Struggling to fill vacancies, the Government of Nunavut has unveiled a remote hiring policy and a direct appointment policy.
Operating at 64 per cent capacity — 76 per cent when including casual employees — the GN is aiming to quickly fill some “highly specialized” positions with remote workers for up to three-year terms.
“Today’s labour market is tight with a limited supply of talent, particularly employees in highly-skilled occupations,” Human Resources Minister Margaret Nakashuk said in the legislative assembly on Oct. 19. “The pandemic also changed the concept of the workplace with a shift to remote or hybrid work arrangements for many employers and employees, including those in the public sector.
“The Government of Nunavut is competing, often unsuccessfully, with other regions in Canada to recruit new employees to fill critical vacancies,” Nakashuk continued. “This has resulted in an increase in the use of contracted service providers, which results in increased costs, limited outcomes, and decreased employee morale. To address this, the Department of Human Resources is introducing an interim remote hiring policy.”
Nakashuk added that accountability measures will be in place to ensure this temporary practice allows the territorial government to “meet operational requirements and supports employee productivity and wellness.”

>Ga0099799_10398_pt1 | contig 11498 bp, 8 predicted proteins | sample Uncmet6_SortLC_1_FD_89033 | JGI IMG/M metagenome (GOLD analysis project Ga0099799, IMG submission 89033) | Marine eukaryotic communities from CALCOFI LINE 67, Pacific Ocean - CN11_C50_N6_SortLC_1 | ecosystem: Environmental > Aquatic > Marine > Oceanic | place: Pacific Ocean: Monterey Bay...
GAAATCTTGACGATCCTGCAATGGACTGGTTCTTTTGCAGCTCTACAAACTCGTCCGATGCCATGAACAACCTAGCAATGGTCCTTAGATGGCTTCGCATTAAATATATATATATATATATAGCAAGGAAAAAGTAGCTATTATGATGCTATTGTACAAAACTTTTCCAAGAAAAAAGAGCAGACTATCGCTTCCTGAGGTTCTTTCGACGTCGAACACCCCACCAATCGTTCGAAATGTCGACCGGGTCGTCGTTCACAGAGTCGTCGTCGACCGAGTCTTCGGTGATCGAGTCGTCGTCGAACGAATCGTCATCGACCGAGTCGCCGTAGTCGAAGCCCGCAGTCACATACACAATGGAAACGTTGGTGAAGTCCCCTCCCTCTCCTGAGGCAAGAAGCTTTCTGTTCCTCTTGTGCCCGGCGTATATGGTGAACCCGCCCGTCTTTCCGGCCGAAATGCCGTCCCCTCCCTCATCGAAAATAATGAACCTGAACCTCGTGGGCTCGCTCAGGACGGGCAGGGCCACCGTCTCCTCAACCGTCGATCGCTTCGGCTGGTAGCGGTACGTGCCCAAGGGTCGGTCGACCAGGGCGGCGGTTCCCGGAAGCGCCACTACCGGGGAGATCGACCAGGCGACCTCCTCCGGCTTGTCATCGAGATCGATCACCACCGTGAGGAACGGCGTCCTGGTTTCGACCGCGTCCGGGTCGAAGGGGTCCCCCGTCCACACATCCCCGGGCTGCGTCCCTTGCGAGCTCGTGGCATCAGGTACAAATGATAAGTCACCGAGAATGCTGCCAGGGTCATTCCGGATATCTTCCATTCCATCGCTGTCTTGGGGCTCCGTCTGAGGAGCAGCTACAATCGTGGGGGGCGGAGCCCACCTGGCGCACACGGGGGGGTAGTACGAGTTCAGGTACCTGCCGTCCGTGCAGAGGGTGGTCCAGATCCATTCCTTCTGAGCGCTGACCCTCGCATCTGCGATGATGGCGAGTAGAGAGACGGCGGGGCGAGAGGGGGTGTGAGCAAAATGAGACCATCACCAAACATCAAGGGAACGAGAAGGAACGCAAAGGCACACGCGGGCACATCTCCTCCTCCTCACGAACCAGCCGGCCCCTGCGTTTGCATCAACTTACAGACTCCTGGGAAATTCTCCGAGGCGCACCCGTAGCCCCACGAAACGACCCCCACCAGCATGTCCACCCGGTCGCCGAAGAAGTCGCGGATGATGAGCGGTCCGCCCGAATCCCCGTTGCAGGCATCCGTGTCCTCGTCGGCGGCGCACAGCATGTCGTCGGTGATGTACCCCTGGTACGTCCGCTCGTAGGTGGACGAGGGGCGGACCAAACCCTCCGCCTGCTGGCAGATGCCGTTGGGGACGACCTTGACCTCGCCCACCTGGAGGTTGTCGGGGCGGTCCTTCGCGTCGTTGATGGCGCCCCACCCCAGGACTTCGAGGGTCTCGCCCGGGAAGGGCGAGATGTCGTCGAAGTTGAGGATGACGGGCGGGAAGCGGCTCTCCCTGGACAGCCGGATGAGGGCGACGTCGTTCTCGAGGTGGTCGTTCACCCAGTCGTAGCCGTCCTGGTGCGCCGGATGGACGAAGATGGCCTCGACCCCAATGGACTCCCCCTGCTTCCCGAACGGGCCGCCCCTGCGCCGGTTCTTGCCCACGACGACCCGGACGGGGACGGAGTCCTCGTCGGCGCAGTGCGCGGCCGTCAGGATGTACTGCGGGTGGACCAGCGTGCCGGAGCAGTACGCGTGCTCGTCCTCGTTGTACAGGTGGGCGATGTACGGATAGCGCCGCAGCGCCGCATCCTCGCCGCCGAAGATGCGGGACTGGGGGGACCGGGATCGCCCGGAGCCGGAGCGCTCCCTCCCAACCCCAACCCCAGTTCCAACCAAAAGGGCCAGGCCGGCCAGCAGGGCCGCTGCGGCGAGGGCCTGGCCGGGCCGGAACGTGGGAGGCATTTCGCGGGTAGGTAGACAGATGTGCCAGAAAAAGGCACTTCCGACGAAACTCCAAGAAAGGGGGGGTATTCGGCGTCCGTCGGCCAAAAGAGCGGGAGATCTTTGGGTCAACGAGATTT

The department is currently working on guidelines and an implementation plan to support the remote hiring policy, said Kerry McCluskey, Nakashuk’s ministerial political advisor, when asked for further details. She noted that lawyers, epidemiologists and electrical engineers would be examples of specialized, hard-to-fill positions.
Daniel Kinsella, executive director of the Nunavut Employees Union (NEU), said the union “had some concerns” and “agreed that we’d be watching how it was implemented. We were assured that these [new hires] would not be front-line workers.”
Kinsella said the NEU had put forward a proposal about accompanying mentoring programs, but “did not receive any clear answers” on that front.
“It’s certainly not our preferred way to see things happen, but it relates to larger problems with the education system… the message we want to get out is that we understand why it’s being implemented,” he said.
The NEU was also assured that these would be new hires — not displacing any existing public servants — and the policy will only be used for specialized positions unable to be filled by Nunavummiut
He emphasized that the NEU would be closely monitoring how the policy develops, and anyone with concerns could contact the organization.
The GN’s direct appointment policy will allow the government to offer indeterminate jobs directly to Nunavut Inuit employees. These improvements, according to Nakashuk, will streamline and simplify the hiring process.
“While the competitive process is used for most appointments to the public service, there are cases where it makes sense to direct appoint a candidate to a position without competition, particularly Nunavut Inuit who have been long-term employees filling casual or relief roles” she said.
As a result of the new direct hire policy, 91 Inuit have been appointed to various positions in public service. The policy also helps the Nunavut government “achieve a more representative public service, and demonstrates Pijitsirniq, serving and providing for family and community through financial stability for Inuit employees and their families” Nakashuk contended.